When people write articles titled “How to build muscle without exercise,” they’re playing with semantics to trick you into thinking you can build muscle without exercise.

Truth is, you cannot build muscle without exercise.

So why are there articles out there with trick titles saying you can build muscle without any exercise?

Let’s take a look at one such misleading article on a health site that I stumbled upon which lists four ways to grow muscle without exercise.

The article lists the following ways to “build muscle without exercise.”

• Intensify regular activities. Example: carry more groceries at a time; take stairs instead of elevator; walk faster.

• Find new hobbies. Example: take up swimming or bicycle riding.

• Change your diet. A poor diet + sedentary living = thicker layer of fat over your muscle.

• Use your body weight. Example: do squats and lunges when at home, like while watching TV.

The trick article then points out that you don’t need a gym to build muscle.

The four suggestions are smart for improving health; don’t get me wrong.

The problem is that the author wants you to think that carrying more groceries, using stairs instead of elevator, walking faster, swimming, cycling, squatting and lunging aren’t exercise!

Ask a de-conditioned woman, who just struggled to carry two full grocery bags in EACH hand while walking to her car in a parking lot, if she didn’t just exercise.

Define “Exercise”

According to Webster’s online dictionary, “exercise” has multiple definitions including “regular or repeated use of a faculty or bodily organ.”

According to this definition, and how that de-conditioned woman feels after struggling with the heavy groceries or walking up five flights of stairs instead of using the elevator, the movements described in the trick article are very much EXERCISE.

Go ahead, do 50 squats (thighs parallel to the floor) while watching TV and then tell me you didn’t exercise. Toss some lunges in there too and tell me you didn’t exercise.

Go ahead, swim some laps, then hop on a bike and pedal for 20 minutes, especially up hills, and tell me you didn’t exercise.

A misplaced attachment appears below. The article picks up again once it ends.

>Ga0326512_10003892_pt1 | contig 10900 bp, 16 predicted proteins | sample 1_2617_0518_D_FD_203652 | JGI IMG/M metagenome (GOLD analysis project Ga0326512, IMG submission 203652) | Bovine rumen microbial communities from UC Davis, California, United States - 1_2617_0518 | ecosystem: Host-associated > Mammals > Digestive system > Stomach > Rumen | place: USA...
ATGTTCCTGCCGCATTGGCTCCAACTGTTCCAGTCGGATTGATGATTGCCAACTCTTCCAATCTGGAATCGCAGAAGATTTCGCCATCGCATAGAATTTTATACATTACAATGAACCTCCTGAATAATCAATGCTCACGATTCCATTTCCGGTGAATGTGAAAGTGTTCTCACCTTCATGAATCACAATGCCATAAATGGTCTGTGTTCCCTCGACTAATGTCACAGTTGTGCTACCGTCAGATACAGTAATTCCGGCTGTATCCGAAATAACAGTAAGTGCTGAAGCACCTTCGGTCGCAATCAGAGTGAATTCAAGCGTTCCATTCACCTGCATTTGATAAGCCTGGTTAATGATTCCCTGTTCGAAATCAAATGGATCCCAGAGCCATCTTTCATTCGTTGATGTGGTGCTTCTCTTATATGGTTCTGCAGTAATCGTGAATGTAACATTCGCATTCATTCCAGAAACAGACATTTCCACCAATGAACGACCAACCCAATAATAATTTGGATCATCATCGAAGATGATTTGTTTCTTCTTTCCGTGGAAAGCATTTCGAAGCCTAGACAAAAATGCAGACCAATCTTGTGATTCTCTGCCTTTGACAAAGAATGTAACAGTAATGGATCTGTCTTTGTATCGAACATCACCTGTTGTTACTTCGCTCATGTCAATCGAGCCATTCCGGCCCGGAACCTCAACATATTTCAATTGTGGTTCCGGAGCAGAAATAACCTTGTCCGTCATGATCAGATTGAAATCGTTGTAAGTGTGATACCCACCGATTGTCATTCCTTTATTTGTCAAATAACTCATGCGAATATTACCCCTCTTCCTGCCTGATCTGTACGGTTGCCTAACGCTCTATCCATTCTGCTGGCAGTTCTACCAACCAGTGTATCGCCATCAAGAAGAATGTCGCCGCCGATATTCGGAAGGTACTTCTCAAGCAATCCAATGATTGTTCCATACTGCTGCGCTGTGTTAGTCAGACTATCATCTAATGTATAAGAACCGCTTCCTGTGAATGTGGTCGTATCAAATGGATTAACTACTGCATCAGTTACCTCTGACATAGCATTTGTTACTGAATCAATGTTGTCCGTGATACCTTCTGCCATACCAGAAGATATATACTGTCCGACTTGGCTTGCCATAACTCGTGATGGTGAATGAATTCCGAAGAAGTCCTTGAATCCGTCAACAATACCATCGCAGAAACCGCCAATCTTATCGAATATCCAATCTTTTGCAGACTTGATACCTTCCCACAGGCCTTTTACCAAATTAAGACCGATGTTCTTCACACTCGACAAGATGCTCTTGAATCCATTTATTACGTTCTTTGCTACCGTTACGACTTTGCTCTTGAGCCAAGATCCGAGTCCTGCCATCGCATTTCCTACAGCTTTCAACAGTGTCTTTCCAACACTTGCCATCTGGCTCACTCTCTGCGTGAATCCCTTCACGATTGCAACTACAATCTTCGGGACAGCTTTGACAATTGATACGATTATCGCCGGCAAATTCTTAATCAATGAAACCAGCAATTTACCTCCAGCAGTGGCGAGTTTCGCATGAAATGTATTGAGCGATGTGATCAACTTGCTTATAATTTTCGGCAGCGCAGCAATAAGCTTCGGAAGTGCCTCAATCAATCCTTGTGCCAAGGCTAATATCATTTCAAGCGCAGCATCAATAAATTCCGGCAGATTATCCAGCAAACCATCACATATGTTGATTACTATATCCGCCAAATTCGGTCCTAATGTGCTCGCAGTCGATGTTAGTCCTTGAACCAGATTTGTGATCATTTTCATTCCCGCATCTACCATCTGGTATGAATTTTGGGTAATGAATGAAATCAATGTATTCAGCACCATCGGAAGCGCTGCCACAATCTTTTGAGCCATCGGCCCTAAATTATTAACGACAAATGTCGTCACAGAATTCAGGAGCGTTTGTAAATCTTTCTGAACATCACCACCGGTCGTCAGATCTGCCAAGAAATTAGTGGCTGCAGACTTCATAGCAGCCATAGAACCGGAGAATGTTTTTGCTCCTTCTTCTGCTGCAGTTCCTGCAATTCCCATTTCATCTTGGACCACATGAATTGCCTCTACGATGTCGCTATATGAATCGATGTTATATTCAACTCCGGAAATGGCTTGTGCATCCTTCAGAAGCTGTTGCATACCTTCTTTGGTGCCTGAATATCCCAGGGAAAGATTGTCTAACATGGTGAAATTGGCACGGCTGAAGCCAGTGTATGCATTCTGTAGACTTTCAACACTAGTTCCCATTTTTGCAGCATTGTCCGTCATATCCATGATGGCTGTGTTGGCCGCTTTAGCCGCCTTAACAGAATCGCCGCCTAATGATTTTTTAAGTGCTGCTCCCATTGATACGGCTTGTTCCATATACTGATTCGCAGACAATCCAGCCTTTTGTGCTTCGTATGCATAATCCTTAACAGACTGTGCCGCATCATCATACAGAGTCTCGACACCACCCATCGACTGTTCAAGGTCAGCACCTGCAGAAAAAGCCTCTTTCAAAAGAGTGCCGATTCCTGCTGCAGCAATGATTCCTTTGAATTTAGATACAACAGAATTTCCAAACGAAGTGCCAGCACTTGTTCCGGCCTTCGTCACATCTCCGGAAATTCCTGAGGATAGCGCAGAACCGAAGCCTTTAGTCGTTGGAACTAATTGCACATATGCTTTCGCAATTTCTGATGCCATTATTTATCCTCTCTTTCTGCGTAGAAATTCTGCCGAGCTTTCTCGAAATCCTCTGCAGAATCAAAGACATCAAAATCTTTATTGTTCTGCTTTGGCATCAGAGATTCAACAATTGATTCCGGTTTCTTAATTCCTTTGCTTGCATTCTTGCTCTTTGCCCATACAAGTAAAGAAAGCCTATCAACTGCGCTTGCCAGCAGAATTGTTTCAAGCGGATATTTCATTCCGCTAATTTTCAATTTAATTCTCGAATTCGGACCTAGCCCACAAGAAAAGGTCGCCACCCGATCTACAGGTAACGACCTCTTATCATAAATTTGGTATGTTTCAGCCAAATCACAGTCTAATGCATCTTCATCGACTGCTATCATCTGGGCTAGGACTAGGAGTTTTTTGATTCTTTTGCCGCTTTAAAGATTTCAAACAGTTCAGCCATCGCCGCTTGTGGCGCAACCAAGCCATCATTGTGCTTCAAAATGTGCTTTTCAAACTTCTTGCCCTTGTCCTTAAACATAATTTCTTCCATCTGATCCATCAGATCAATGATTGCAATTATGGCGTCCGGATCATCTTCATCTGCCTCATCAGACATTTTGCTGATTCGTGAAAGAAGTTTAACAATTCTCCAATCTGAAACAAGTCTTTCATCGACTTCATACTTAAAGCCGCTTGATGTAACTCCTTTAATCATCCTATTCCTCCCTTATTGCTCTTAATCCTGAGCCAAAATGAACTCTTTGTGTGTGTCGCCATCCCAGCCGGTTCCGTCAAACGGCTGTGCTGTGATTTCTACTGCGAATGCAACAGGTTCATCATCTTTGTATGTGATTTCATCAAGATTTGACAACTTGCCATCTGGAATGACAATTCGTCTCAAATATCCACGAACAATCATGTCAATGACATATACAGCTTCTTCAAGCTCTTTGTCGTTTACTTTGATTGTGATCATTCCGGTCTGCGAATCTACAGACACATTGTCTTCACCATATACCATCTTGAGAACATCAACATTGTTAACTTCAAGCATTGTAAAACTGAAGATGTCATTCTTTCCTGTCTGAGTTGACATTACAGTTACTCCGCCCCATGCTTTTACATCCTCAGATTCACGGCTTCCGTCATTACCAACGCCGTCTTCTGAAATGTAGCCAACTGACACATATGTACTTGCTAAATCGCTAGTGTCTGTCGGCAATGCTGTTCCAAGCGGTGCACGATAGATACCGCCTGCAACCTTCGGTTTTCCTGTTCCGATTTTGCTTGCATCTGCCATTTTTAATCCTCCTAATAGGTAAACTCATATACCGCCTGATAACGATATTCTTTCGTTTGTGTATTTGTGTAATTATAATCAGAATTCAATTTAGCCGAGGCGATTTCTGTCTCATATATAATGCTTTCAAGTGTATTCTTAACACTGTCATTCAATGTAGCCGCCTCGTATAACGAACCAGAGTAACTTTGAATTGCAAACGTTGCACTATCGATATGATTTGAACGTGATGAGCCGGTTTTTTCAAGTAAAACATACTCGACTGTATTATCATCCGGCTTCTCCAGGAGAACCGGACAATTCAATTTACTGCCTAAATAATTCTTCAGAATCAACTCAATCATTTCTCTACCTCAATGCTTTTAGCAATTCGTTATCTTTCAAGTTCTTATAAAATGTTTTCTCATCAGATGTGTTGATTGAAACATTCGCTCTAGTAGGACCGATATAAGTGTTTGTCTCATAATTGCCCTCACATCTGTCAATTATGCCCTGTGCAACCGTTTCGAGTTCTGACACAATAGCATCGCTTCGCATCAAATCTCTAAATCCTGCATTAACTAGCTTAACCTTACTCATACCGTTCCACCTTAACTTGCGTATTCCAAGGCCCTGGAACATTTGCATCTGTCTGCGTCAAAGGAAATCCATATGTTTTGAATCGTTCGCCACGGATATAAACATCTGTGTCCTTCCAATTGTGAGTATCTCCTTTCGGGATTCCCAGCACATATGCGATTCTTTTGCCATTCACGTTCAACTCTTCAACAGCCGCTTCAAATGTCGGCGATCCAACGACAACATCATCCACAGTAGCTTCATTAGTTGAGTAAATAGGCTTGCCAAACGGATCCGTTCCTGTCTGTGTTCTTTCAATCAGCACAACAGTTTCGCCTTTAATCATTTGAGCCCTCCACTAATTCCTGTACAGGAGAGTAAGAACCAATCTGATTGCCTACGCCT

If you’re out of shape and used to slowly walking your little dog for 10 minutes, pick up the pace – like 4 mph – and see if you don’t feel like you just exercised for those 10 minutes (which is good for your dog, too).

Now if a physically fit person can easily carry all those groceries and effortlessly climb five flights of stairs, this technically is still exercise: repeated use of a bodily organ.

What the trick article is essentially saying is that any movement outside the confines of a gym building doesn’t count as exercise, especially if you “use your body weight”!

Though it’s true that you can build muscle without a gym, this doesn’t mean non-gym workouts aren’t exercise.

Articles like that will find some way to manipulate semantics to fool gullible readers!

What really gets me is the “use your body weight” directive. According to this suggestion, pushups don’t count as exercise! Neither do pull-ups!

The suggestion of changing one’s diet to lose body fat is also quite erroneous: Eating healthful foods, in and of itself, will not build muscle. Any bodybuilder will tell you that.

HOWEVER, what and when you eat is very important for building muscle – in combination with strength training.

In short, you can eat all the healthy protein you want, but if you’re not doing weight-bearing exercise, you will not grow muscle.

The trickster article is also misleading in that it claims you can build muscle by increasing the pace of your everyday walking and taking stairs instead of elevators.

Sorry, but you will not “build” muscle by walking faster or replacing elevator use with staircases.

Muscle growth is called hypertrophy.

Though microscopic muscle growth will occur if you go from couch potato who never uses staircases to one who dumps the elevator at work and climbs the five staircase flights to his office every day, this still will not result in the visual change that people associate with “muscle growth.”

Thus, the concept of muscle growth needs to be defined in these misleading articles.

If swimming doesn’t build muscle, how do you explain the physiques of competitive swimmers, particularly Olympians’? Check out the legs of competitive cyclists.

Of course, casual swimming and recreational bike riding won’t build your physique like a competitive athlete’s, but non-visible muscle growth will indeed occur.

Your upper body and legs will get better at these activities as time goes on. How can that happen without muscle growth?

Believe me, if building muscle were as easy as quickening my walking pace, chucking elevators and carrying four bags of groceries at once, I’d be as big as the Hulk.

You absolutely cannot build muscle without exercise. You CAN without a gym. But not without exercise.

Lorra Garrick is a former personal trainer certified by the American Council on Exercise. At Bally Total Fitness she trained clients of all ages for fat loss, muscle building, fitness and improved health. 
Top image: Freepik.com
Source: merriam-webster.com/dictionary/exercise